Let's move to Vauxhall and Nine Elms, south London

What’s going for it?
If you believe what you read in the property pages (I wouldn’t), Vauxhall and Nine Elms are where all the cool young daddios are. There’s still a cluster of nightclubs hunkered under the viaducts, and the gay village remains thriving. But now the swanky apartments have moved in, for how long? To cap it all work begins soon on America’s new fortress – sorry, embassy – complete with moat. Vauxhall is not for the faint-hearted. Still, all its hideousness equals good value, especially for its location, by the Thames, opposite Tate Britain. And hunt behind the roaring roads and you’ll find secret nooks of peace: Vauxhall Park, the grand terraces of Fentiman Road, Oval cricket ground, the Portuguese delis of South Lambeth Road, and the little community utopia of Bonnington Square, proof that even in the harshest of habitats, life can thrive.
The case against
Less a place, more a circle of hell. An unrelenting urban experience. Thundering roads as wide as the ocean. Trains overhead. Viaducts beneath. Blades of grass and trees rare as hens’ teeth – those nine elms are long gone. Patches can be unsafe after dark, even with MI6 in the ‘hood. New development’s not much improved it: the incomparably ugly St George’s Wharf will be in your eye sockets every day.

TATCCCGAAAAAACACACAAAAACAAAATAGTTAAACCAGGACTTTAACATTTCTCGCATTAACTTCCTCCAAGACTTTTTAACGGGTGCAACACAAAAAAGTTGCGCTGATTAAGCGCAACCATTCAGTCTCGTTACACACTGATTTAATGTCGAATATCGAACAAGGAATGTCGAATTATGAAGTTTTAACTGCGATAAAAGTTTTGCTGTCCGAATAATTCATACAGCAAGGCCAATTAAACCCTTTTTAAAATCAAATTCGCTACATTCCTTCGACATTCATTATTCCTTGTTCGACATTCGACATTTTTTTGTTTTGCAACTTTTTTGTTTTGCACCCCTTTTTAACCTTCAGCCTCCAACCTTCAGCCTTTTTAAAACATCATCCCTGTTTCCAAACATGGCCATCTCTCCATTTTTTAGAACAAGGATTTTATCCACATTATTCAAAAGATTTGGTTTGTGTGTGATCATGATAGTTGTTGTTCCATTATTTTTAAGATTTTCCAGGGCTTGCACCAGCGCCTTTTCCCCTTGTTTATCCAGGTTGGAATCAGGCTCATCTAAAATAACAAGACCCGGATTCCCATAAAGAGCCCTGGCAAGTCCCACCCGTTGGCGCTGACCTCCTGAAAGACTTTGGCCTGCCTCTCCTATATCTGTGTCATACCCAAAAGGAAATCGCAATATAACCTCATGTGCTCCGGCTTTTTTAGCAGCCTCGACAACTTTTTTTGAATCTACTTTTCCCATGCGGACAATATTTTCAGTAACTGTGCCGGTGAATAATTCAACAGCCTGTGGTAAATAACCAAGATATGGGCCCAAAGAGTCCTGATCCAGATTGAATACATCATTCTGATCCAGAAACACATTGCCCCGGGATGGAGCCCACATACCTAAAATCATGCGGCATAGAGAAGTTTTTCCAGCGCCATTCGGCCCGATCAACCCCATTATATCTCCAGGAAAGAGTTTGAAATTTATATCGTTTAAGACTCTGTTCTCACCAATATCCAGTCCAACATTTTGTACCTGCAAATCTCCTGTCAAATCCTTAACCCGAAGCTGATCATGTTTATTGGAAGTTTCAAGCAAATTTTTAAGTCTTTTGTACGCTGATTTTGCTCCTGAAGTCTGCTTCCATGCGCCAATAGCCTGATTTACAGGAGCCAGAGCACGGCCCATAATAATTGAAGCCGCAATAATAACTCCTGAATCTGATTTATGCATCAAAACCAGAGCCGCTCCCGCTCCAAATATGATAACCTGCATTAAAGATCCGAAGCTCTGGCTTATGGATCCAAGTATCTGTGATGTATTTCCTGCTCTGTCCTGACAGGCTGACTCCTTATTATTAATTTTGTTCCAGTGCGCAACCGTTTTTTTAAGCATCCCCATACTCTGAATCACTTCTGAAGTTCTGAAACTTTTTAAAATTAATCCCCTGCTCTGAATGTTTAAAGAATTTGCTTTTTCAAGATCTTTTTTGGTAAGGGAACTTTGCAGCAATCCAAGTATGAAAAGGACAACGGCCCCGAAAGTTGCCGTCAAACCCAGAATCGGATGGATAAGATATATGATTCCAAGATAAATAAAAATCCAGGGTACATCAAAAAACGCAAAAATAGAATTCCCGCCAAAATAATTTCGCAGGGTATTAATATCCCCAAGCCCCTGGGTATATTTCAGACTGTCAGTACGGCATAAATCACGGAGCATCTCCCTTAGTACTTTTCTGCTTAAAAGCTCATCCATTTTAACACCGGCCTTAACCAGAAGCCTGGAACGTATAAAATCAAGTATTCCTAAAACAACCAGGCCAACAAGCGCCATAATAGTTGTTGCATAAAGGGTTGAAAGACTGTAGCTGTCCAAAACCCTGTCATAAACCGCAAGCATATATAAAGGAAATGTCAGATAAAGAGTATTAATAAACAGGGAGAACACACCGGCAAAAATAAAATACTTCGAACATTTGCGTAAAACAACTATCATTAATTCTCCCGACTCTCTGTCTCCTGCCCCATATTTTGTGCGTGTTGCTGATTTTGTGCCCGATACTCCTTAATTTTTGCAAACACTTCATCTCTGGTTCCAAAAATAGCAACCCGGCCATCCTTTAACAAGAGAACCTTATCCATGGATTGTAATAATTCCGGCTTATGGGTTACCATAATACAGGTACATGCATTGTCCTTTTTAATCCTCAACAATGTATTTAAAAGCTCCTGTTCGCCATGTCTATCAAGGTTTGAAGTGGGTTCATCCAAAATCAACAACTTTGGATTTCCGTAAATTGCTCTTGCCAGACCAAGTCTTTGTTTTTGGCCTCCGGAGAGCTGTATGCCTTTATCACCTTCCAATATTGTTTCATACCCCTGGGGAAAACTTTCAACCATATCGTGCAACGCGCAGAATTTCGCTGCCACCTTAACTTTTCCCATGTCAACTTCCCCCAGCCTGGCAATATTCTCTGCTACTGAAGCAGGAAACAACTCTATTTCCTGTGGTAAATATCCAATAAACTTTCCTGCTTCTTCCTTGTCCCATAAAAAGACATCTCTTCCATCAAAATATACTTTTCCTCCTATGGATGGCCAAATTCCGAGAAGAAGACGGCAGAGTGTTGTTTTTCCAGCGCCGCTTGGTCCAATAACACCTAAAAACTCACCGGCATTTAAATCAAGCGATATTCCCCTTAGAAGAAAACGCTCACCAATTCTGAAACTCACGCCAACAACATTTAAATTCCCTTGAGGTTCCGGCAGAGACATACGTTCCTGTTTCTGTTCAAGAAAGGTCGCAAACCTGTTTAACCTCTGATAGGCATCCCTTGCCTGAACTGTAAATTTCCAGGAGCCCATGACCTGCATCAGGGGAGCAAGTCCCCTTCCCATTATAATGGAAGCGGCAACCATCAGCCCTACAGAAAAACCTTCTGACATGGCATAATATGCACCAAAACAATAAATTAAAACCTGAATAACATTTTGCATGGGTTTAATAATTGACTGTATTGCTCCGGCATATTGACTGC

Well connected?
Tremendously. Vauxhall is on the Victoria line (zone one), and has trains to Waterloo and Clapham Junction (both five mins, every three/four minutes) and farther south. Super bus station, too.
Primaries a mixed bag: Wyvil, Ashmole, St Mark’s CofE and St Anne’s Catholic all “good” says Ofsted. Secondaries better: Archbishop Tenison’s “good”, Lilian Baylis “good” with “outstanding” features.
The Guardian